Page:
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Thesis in the Spotlight: Nicole Saville

Publication date

November 29, 2017 3:30 PM


Jake Ward

Nicole Saville is a fifth year student in the Tulane School of Architecture.

Architecture student Nicole Saville is approaching her Honors Thesis as an opportunity to expand her required fifth year project into an interdisciplinary undertaking.  Using insights of “color theory” from painting and the sciences, she is challenging the dominance of what she terms “chromophobia” in her field.

The first part of Nicole’s project identifies the problem, as she sees it, in Architecture today: a lack of well-integrated color.  Even where color is used, she says, it is an “afterthought,” a “secondary layer.”  It is seen as subjective, detracting from the seriousness of design.

Nicole traces these contemporary attitudes back through a number of historical trends.  One of these is the European return to Greek and Roman architectural forms, inspired by ancient ruins.  These ruins, as they appear to us now, are without color—“pure”—and this appearance has influenced the minimalist approach to color in much of western architecture since.  More recent scientific breakthroughs have revealed that these white columns and statues were in fact originally painted extremely vivid colors.  However, the field has remained steadfast.  As Nicole puts it, color has remained “erased from this narrative in architecture.”

In order to counter the lack of serious study of color in her own field, Nicole is exploring examinations of the topic in other fields.  In particular, she has turned to “color theory,” a centuries-old area of study in the fine arts.  Insights from color theory, as well as from the science of color, have helped her demonstrate that color has a value far beyond that typically afforded to it in architecture.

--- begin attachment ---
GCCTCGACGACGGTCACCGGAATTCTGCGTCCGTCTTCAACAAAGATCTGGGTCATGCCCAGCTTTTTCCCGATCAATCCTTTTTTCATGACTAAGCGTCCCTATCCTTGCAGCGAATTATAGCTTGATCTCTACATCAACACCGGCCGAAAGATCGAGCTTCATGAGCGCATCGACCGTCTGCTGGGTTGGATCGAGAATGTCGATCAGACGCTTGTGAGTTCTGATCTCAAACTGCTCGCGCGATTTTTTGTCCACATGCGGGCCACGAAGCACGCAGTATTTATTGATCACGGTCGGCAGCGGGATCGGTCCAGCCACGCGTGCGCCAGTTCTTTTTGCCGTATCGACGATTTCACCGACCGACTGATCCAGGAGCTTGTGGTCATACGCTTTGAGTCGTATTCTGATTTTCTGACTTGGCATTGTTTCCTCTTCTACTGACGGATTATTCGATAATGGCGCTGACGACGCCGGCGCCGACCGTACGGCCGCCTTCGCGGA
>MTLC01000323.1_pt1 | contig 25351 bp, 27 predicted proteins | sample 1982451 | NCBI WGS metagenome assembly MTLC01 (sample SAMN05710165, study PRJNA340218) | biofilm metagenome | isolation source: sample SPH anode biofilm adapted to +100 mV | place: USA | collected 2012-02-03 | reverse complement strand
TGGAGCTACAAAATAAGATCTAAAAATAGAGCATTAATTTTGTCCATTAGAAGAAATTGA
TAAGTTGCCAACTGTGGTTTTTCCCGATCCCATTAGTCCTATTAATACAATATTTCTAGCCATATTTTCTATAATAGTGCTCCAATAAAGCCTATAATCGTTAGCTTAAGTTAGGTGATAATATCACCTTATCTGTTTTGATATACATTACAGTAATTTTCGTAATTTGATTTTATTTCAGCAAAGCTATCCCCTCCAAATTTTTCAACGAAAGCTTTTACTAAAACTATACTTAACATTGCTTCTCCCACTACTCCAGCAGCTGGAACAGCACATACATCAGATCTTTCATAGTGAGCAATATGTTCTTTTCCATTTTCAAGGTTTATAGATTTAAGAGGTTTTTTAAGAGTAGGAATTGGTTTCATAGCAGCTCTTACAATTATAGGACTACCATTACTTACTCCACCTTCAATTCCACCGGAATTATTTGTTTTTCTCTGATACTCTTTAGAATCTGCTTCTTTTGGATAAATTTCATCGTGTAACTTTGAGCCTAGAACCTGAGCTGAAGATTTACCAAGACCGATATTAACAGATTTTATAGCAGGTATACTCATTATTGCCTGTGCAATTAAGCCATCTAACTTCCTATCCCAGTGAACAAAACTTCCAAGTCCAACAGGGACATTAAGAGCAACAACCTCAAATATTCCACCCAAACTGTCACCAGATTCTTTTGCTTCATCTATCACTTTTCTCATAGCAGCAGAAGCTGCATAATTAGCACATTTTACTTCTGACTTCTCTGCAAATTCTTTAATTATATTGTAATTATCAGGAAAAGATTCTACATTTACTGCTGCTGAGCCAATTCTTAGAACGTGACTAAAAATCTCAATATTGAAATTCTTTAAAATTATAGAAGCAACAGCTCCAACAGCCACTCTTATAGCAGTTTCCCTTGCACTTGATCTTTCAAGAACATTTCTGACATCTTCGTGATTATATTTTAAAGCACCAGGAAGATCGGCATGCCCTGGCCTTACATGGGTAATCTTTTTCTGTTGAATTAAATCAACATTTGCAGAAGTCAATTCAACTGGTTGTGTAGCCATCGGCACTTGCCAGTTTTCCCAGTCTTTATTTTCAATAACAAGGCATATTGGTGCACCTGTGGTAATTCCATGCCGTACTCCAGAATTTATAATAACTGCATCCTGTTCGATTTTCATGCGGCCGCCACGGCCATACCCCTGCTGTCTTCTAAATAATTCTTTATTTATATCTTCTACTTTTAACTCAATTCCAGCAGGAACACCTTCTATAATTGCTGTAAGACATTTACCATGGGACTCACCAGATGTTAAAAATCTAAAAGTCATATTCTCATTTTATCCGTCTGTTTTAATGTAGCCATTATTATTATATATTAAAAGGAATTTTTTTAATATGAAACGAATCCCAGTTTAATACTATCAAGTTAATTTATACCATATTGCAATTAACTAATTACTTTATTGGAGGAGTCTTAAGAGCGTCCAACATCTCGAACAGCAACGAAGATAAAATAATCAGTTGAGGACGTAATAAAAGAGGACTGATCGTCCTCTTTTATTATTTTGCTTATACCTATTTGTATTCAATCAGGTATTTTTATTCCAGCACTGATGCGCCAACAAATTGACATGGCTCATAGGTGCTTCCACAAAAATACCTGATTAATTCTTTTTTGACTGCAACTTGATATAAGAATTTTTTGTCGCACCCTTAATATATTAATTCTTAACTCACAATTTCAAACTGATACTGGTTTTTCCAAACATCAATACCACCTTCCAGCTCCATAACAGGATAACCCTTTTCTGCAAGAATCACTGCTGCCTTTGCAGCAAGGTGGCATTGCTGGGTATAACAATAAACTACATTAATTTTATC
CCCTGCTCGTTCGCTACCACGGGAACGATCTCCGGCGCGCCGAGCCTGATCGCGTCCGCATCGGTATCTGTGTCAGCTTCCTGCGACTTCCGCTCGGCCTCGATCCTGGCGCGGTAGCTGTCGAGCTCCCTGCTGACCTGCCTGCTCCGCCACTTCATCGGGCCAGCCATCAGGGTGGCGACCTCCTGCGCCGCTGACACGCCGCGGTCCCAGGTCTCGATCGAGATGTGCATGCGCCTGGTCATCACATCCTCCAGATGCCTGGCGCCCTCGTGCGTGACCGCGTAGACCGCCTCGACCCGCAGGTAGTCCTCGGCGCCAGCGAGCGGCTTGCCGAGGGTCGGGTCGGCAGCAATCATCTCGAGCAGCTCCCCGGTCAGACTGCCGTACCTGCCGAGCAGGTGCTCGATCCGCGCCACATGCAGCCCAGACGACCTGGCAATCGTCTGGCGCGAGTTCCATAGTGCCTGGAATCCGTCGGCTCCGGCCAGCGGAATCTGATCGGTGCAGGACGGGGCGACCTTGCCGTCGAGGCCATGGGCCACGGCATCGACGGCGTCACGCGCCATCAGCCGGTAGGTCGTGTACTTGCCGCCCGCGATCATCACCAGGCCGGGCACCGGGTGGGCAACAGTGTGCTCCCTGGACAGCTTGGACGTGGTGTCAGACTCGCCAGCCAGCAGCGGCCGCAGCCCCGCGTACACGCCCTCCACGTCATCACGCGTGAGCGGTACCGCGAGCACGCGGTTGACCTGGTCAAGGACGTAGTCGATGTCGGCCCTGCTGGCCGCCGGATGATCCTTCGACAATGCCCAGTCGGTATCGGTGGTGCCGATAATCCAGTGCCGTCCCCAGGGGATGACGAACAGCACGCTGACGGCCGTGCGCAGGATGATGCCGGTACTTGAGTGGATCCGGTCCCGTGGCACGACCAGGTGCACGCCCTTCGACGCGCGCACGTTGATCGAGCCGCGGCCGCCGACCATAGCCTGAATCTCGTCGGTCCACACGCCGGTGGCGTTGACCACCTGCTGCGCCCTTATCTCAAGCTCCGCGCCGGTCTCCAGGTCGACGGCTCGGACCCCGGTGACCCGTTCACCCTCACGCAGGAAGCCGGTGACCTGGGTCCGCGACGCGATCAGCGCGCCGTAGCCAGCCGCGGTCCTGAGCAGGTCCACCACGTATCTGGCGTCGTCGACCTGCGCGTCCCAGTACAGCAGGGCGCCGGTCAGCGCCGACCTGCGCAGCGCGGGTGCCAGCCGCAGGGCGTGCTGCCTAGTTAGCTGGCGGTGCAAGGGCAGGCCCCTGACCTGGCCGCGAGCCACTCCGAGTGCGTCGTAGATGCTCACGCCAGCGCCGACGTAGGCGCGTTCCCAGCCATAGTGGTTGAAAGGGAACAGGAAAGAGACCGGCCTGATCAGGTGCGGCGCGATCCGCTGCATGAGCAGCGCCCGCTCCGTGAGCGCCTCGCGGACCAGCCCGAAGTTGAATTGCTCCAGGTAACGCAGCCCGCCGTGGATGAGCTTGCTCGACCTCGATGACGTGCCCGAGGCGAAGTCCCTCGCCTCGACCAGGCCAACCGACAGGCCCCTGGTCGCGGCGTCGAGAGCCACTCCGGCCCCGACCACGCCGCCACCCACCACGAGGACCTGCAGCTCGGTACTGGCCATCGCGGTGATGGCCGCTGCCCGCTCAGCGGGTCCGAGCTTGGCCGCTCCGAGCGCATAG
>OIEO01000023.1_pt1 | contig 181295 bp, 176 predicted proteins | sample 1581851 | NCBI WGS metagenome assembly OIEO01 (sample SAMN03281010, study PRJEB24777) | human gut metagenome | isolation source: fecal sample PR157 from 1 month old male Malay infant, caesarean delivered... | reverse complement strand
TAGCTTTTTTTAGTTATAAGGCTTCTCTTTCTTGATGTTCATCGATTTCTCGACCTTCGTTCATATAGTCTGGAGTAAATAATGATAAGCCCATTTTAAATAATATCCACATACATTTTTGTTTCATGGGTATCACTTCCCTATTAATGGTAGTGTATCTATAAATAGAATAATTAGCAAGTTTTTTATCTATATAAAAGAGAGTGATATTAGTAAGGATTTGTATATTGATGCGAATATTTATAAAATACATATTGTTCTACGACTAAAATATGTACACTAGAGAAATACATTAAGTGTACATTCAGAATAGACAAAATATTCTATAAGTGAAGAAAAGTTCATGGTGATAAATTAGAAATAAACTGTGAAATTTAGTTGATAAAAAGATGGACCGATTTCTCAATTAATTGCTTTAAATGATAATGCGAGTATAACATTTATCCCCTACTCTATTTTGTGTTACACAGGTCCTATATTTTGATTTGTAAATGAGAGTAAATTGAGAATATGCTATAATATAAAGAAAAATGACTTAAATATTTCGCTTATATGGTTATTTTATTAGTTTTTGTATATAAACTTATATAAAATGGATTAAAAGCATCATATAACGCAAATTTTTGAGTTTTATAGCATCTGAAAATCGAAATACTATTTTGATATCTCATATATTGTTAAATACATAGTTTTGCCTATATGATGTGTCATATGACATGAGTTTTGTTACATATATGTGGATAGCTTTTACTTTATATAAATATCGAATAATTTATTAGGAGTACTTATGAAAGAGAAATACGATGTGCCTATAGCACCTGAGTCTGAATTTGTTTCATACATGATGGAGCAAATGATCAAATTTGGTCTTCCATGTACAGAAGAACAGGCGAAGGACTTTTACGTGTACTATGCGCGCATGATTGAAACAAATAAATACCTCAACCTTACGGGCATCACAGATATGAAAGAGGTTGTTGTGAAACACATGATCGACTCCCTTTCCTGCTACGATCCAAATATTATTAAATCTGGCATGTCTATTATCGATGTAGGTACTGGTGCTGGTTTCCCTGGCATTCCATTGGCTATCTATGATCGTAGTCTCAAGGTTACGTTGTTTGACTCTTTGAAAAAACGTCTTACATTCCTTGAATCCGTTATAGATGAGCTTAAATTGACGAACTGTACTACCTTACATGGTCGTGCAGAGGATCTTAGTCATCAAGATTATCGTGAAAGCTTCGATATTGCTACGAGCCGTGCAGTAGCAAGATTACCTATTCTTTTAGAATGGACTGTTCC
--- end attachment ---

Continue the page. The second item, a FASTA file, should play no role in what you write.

One central insight for Nicole’s project is the concept of the “duality of color.”  That is, though color is perceived by the mind, and is thus in some way subjective (as the dominant narrative in her field asserts), it is also objective—it exists outside the mind of the viewer as well.  The duality of color is part of its power—and it is this power that architecture must aim to better exploit.

As a fifth-year student in architecture, Nicole is required to do a final project to complete her degree.  However, she chose to extend this project into an Honors Thesis, so that she could explore the topic of color in more depth with an interdisciplinary approach.  She is developing her more theoretical analysis of color theory alongside her practical component, which has begun with case studies of existing buildings, and will culminate with Nicole creating her own design from scratch.  This design will integrate the findings of her analysis.

Nicole has always been interested in painting and art, but it is only recently that she realized the value she could take from these areas for her own field of study.  In the spring, she took a class on architectural painting with Tiffany Lin, Associate Professor of Architecture, who is now her second reader.  The course was Nicole’s first exposure to color in architecture, and made her think that the topic could—and should—be explored much more.  Thus, she began reading about color in architecture and in other fields, and decided over the summer that she wanted to write an Honors Thesis on the topic.  She asked Cordula Roser Gray, Professor of Practice in Architecture, to be her first reader, and Anthony Baab, Professor of Practice in Painting, completes her committee as third reader.

Nicole’s advice to aspiring thesis writers is simple: find a topic you’re really passionate about.  This will help a writer to persevere through the inevitable difficulties that punctuate a year-long thesis project.  Despite any issues that have come up, Nicole is excited to delve into other fields in order to add something to her own.  Her interdisciplinary Honors Thesis is enriching her studies and her field.